Battery-Free Flying Robots Use Origami to Facilitate a Soft Landing

Microfliers with movements that mimic leaves transform themselves in mid-air to drop safely to the ground.

Elizabeth Montalbano

October 13, 2023

3 Min Read
UW researchers developed small robotic devices that can change how they move through the air by “snapping” into a folded position during their descent. Each device has an onboard battery-free actuator, a solar power-harvesting circuit, and a controller to trigger these shape changes in mid-air. Shown here is a “microflier” in the unfolded state.Image courtesy of Mark Stone/University of Washington

Small flying devices that can change how they move through the air using an origami folding technique pave the way for new battery-free designs in micro-sized flying robots, or microfliers, which can carry sensors to survey environmental conditions.

Researchers at the University of Washington (UW) have developed the robots, which snap into a folded position during their descent, dropping to the ground after tumbling through the air. The microfliers—which are dropped into the air from a drone—use a Miura-ori origami fold for the sudden switch, a technique that allowed the team to overcome previous design challenges for such devices, the researchers said.

The technique allows the flying robots to mimic the movements of different types of leaves in midair, noted Vikram Iyer, UW assistant professor in the Paul G. Allen School of Computer Science & Engineering. The robots tumble while unfolded in the wind like an elm leaf, but then switch "to the folded state [that] changes the airflow around it and enables a stable descent, similarly to how a maple leaf falls," he said in a post on UW News.

“Using origami opens up a new design space for microfliers,” he explained. “We combine the Miura-ori fold, which is inspired by geometric patterns found in leaves, with power harvesting and tiny actuators. This highly energy efficient method allows us to have battery-free control over microflier descent, which was not possible before.”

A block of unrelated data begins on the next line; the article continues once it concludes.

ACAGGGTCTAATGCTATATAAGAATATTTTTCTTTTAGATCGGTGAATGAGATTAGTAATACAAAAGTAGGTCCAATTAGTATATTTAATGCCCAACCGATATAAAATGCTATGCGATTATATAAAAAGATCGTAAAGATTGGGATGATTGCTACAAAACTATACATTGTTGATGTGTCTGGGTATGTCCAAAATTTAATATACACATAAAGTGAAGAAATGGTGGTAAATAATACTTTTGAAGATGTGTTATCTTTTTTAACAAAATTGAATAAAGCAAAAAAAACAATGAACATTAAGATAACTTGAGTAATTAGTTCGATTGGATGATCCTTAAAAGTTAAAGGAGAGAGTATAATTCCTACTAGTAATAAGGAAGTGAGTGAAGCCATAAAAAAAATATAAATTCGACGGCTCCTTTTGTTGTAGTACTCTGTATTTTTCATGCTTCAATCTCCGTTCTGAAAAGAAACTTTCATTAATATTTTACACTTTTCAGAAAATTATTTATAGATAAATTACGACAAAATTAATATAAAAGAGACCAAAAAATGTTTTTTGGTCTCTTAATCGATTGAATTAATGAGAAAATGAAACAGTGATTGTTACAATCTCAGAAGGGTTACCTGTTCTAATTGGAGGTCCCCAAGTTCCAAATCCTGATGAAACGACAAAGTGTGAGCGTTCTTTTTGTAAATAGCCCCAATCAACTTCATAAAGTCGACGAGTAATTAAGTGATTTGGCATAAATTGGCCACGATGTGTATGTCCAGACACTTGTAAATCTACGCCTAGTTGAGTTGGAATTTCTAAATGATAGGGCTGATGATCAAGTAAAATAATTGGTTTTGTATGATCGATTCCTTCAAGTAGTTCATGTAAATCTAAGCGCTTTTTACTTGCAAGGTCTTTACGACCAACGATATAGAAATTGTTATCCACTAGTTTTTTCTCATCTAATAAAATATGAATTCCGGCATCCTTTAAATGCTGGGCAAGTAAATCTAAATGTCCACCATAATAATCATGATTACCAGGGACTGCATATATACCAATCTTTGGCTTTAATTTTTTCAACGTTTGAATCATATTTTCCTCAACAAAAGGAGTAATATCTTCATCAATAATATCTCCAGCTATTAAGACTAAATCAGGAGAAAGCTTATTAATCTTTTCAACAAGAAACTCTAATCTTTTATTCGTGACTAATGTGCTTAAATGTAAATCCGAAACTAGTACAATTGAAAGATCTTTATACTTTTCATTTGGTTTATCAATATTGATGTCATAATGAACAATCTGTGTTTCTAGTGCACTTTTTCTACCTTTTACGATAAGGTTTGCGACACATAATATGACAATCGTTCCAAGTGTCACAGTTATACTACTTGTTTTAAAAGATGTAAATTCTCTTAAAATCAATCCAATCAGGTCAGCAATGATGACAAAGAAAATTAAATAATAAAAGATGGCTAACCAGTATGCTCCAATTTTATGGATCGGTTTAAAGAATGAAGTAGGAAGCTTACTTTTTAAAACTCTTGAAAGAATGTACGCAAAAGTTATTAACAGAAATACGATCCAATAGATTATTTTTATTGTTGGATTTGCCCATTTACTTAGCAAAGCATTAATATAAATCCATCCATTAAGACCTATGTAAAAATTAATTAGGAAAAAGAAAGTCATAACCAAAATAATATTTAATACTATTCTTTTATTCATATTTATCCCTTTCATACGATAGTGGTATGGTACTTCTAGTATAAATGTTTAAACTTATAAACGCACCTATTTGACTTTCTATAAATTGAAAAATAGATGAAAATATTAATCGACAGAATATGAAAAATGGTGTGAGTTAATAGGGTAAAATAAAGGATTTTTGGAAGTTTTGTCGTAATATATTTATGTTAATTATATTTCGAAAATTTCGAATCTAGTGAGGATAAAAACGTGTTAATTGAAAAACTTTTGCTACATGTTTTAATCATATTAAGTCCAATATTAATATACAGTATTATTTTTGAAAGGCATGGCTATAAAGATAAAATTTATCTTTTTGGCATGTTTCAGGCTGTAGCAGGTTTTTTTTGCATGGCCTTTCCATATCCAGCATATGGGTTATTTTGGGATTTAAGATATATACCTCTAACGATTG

Small But Powerful Flying Robots

The microfliers are tiny, weighing about 400 milligrams—which is about half as heavy as a nail. However, they can travel the entire distance of a football field when dropped from 40 meters, or about 131 feet, in a light breeze, the researchers said.

"When unfolded and flat, the microfliers exhibit a tumbling behavior that increases lateral displacement in the wind," the researchers shared on a website about the technology. "When folded inward, their orientation is stabilized, resulting in a downward descent that is less influenced by wind."

And while they are light and small, they carry significant technology capable of engineering the mid-air shape change; specifically, each device has an onboard battery-free actuator, a solar power-harvesting circuit fabricated directly onto the folded origami structure, and programable microcontroller. The low-power electromagnetic actuator produces peak forces of up to 200 millinewtons within 25 milliseconds on solar power, according to the researchers.

In addition to this essential technology, the robots also can carry onboard sensors to survey environmental factors such as temperature, humidity, and other conditions while they fly.

Researchers published a paper on their work in the journal, Science Robotics. In tests, the microfliers demonstrated the ability to change their shape in midair—needing only about 25 milliseconds to initiate the folding movement—while traveling in a light breeze and wirelessly transmitting data via Bluetooth up to 60 meter away, the researchers reported.

While the current crop of microfliers can only transition in one direction—from the tumbling state to the falling state—future devices will be able to transition in both directions, the researchers noted. The former allows researchers to control the descent of multiple microfliers at the same time for dispersal in different directions on their way down; however, the latter will allow for more precise landings in turbulent wind conditions, they said.

About the Author(s)

Elizabeth Montalbano

Elizabeth Montalbano has been a professional journalist covering the telecommunications, technology and business sectors since 1998. Prior to her work at Design News, she has previously written news, features and opinion articles for Phone+, CRN (now ChannelWeb), the IDG News Service, Informationweek and CNNMoney, among other publications. Born and raised in Philadelphia, she also has lived and worked in Phoenix, Arizona; San Francisco and New York City. She currently resides in Lagos, Portugal. Montalbano has a bachelor's degree in English/Communications from De Sales University and a master's degree from Arizona State University in creative writing.

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